By saying, “We often address the physically challenged people as handicapped, disable and specially-abled persons. But sometimes when we get introduced to them, we get to know that they are endowed with ‘extra power’ which can’t be seen with bare eyes,” the prime minister added fuel to already prevalent bias among middle-class, forward-caste Hindus against marginalized. This statement will further shrink the discursive space allotted to minorities. Attaching brahminic idea of divinity to disability can be seen as an active act of promoting Brahmanism and Hindu Rastravad, in the sense of considering Hindu as an all-encompassing set containing all kinds of ideas and ideals imaginable (such idea of Hindu can often be sensed in the words of RSS panellists in different TV discussions), which Arundhati Roy also alleged the government of promoting. Talking of this kind of inclusion, you must have suspected that it is not the real one. It is a conditional inclusion. The condition being accepting Brahmanism (and its way of life) in the way it has been, and the way it is accepted by middle-class, forward-caste Hindus.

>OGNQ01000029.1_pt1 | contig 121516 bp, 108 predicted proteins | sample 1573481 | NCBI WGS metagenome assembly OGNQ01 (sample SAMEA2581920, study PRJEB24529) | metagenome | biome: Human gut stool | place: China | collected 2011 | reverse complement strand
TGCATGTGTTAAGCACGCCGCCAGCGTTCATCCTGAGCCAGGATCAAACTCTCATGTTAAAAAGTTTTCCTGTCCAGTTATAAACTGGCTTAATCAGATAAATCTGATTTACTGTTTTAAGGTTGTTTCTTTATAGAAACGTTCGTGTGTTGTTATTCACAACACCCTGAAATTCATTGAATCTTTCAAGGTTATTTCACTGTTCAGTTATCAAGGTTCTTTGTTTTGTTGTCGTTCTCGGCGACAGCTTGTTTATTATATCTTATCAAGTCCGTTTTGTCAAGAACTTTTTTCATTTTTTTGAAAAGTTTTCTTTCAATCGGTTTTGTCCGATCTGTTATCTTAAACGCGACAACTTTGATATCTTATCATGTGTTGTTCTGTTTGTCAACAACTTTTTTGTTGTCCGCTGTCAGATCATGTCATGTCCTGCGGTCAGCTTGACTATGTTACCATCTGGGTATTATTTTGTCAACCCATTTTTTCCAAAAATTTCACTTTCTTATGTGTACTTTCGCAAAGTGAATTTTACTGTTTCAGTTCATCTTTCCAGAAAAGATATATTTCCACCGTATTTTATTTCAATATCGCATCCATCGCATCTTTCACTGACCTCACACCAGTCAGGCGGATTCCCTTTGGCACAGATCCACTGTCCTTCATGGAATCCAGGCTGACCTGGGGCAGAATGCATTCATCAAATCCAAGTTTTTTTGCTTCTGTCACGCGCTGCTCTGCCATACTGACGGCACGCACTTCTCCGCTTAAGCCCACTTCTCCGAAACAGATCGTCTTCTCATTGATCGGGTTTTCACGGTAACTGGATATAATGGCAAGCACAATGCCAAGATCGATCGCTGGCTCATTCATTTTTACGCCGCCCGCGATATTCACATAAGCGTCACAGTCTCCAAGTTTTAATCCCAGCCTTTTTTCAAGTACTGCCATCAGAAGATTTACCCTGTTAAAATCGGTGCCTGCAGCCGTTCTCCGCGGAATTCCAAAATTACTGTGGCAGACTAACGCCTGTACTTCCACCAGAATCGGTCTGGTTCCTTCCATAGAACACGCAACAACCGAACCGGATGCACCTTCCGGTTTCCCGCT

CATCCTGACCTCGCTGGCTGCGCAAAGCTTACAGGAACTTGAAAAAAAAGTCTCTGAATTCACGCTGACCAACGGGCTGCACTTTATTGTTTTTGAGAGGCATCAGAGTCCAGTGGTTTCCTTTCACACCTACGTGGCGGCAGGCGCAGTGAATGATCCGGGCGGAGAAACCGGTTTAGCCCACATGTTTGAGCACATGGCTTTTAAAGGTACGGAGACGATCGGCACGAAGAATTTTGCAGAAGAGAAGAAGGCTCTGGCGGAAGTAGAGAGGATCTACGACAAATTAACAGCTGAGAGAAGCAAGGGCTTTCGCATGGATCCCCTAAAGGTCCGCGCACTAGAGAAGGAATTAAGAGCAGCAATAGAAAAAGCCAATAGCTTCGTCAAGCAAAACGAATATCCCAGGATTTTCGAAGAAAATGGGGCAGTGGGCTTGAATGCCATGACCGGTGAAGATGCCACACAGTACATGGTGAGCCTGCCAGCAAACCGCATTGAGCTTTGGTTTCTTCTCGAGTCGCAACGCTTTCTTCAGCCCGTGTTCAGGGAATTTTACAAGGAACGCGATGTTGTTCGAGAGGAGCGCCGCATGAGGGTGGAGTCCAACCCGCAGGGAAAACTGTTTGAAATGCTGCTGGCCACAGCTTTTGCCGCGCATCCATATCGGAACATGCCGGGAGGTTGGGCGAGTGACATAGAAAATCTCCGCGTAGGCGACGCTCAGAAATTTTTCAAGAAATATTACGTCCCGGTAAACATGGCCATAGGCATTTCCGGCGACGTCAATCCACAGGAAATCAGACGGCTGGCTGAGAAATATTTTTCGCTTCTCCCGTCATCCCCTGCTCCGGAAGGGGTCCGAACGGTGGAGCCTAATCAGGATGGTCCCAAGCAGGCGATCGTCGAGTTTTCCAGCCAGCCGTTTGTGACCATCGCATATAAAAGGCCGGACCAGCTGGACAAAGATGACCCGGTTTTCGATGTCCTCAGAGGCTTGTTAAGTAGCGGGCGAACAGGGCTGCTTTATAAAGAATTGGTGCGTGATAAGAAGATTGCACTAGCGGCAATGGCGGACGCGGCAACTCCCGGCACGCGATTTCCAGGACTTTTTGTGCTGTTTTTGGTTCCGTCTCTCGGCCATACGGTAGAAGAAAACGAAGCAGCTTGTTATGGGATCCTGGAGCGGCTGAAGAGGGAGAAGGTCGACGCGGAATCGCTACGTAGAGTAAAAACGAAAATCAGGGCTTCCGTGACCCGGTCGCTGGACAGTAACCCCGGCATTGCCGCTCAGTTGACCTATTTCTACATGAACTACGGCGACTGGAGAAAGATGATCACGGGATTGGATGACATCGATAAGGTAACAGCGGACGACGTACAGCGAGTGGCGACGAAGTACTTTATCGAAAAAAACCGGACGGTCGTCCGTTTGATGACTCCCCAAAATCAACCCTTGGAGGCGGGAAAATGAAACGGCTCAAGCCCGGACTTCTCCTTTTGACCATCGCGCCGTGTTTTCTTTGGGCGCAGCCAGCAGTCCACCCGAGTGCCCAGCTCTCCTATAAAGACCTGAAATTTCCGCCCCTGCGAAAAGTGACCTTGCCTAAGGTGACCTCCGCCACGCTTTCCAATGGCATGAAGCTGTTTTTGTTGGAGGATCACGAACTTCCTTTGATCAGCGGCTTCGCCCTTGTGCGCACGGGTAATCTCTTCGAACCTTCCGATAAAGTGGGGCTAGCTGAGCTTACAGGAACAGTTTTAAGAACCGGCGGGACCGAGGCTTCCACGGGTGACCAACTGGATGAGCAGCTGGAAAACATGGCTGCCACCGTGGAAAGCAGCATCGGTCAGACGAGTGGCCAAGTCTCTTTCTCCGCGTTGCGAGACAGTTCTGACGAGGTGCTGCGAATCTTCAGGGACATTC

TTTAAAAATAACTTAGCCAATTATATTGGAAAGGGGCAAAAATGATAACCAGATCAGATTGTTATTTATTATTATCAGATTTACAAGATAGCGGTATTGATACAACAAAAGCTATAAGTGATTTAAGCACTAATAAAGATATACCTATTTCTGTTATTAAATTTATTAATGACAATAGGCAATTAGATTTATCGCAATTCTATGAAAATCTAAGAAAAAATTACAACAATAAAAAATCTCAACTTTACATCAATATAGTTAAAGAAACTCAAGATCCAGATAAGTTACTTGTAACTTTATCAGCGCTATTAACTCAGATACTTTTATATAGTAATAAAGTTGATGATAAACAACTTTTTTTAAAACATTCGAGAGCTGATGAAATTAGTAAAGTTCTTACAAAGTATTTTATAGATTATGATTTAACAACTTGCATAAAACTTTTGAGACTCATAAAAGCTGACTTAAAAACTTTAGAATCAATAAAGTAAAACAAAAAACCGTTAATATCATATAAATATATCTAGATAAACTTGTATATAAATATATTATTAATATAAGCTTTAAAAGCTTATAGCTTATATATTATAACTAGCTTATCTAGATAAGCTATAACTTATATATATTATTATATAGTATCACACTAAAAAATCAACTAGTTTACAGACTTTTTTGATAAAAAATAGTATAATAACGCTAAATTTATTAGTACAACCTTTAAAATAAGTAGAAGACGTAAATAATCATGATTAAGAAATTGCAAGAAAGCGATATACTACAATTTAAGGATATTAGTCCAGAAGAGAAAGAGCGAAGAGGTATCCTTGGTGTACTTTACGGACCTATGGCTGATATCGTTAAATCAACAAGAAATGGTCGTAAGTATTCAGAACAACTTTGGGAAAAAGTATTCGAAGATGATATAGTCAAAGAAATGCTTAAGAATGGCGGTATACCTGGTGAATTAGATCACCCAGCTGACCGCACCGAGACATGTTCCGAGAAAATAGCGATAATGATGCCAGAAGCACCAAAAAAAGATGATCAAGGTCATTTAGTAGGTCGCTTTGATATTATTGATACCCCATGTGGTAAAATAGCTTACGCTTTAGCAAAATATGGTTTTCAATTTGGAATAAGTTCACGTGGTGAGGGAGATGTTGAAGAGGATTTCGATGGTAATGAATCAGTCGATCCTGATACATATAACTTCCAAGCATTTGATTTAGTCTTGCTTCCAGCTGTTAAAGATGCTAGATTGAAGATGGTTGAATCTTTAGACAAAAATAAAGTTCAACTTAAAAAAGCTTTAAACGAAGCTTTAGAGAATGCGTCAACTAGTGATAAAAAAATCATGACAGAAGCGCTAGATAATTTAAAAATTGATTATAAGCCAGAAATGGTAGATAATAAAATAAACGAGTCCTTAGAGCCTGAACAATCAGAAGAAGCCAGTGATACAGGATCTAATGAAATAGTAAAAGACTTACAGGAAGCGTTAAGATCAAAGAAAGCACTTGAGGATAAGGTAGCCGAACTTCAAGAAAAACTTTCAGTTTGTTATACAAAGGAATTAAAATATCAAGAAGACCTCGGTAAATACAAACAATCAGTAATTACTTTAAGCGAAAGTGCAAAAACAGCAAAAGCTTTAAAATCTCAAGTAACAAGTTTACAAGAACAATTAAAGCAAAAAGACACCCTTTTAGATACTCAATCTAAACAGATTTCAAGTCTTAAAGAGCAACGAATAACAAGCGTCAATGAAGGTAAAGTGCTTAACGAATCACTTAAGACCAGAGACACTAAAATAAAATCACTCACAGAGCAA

There is another problem the term Divyang brings forth. By calling them “people who have a limb or several limbs with divine powers which we don’t have,” the prime minister is perhaps referring to something called ‘phantom organ’ possessed by the disabled, which any neuroscientist can say, is not a nice thing to have. A phantom arm or a phantom leg is a pain rather than a divine manifestation. Talking of which, V. S. Ramachandran, a noted neuroscientist, opened his book Phantoms in the Brain, with the following description of divinity: